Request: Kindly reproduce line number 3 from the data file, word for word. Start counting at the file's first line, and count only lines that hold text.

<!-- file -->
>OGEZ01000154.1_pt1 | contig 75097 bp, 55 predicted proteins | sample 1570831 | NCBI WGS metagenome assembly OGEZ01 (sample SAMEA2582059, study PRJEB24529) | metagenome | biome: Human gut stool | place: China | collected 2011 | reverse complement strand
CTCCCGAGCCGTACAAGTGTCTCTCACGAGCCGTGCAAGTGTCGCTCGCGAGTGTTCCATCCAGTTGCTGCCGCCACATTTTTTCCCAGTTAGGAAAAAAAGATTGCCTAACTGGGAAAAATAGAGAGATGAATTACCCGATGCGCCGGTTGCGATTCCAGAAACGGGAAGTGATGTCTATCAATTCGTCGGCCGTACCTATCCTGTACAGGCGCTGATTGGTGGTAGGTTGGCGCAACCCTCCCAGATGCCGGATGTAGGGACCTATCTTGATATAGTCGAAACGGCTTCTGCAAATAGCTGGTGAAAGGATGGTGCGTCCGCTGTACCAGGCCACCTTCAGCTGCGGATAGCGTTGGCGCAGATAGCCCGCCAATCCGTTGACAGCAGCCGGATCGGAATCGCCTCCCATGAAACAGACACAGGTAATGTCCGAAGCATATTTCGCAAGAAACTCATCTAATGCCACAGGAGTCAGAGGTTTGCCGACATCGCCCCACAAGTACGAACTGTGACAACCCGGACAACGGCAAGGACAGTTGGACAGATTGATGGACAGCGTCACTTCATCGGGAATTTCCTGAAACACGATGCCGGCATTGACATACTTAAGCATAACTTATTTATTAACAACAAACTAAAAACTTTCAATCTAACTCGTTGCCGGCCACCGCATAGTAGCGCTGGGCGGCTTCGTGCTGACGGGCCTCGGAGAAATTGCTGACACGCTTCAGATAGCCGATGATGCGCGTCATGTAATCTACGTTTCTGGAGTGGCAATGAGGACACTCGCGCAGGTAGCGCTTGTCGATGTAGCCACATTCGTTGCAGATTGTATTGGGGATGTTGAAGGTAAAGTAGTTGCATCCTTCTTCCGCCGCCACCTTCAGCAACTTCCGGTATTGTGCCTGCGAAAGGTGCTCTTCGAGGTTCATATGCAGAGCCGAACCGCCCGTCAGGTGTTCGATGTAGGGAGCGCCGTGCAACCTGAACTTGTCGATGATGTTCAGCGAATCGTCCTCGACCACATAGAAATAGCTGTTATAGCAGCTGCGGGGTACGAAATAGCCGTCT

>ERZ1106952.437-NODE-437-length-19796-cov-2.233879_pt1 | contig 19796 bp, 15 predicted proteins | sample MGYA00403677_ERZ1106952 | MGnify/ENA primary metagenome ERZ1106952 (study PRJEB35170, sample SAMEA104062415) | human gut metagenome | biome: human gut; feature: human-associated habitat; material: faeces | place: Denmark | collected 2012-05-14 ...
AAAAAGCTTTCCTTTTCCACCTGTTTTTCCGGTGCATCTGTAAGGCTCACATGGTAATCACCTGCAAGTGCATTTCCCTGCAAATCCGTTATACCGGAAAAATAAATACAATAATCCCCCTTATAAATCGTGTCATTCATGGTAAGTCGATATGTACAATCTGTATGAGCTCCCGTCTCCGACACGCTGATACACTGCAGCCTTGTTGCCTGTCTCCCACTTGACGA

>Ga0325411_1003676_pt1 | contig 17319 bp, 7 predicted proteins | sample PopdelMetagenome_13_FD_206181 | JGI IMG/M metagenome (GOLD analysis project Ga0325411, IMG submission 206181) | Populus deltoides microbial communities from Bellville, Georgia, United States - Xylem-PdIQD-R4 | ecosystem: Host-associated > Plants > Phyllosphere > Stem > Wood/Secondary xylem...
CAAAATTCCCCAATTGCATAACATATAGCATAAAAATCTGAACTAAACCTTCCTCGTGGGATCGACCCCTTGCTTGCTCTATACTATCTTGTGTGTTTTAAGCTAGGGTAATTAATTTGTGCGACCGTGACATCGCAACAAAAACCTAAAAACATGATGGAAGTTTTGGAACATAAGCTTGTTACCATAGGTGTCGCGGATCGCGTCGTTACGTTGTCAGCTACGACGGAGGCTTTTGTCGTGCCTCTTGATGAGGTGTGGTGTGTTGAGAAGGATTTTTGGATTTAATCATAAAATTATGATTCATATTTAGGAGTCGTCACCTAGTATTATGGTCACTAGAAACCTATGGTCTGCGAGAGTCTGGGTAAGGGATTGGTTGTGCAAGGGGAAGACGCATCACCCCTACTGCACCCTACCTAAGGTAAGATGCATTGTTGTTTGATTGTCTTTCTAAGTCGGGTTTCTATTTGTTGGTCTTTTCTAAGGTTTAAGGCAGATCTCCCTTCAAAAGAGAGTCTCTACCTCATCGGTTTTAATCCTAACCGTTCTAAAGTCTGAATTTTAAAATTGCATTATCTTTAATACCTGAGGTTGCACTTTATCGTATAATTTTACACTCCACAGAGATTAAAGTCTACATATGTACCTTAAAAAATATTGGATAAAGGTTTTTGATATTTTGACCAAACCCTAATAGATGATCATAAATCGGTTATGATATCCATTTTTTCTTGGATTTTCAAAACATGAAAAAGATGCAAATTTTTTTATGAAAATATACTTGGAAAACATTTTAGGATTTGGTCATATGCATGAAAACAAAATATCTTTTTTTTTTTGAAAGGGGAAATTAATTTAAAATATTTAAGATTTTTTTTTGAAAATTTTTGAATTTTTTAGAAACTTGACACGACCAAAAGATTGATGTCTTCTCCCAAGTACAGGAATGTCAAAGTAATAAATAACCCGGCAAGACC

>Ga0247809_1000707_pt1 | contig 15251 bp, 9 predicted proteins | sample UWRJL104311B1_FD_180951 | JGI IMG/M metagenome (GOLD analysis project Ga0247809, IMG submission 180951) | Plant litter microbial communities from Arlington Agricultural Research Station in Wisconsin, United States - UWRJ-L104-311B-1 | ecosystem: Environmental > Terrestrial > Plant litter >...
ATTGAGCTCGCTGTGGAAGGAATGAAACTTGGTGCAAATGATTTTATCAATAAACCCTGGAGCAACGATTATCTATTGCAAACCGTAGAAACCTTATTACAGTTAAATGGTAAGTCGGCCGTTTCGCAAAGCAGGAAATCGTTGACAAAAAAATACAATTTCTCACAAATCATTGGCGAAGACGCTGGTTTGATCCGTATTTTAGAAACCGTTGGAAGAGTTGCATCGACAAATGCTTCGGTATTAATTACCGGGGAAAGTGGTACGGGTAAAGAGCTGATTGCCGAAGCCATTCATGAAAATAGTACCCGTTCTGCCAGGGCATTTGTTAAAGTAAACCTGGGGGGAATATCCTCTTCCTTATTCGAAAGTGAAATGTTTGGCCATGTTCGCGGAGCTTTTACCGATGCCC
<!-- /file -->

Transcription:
>ERZ1106952.437-NODE-437-length-19796-cov-2.233879_pt1 | contig 19796 bp, 15 predicted proteins | sample MGYA00403677_ERZ1106952 | MGnify/ENA primary metagenome ERZ1106952 (study PRJEB35170, sample SAMEA104062415) | human gut metagenome | biome: human gut; feature: human-associated habitat; material: faeces | place: Denmark | collected 2012-05-14 ...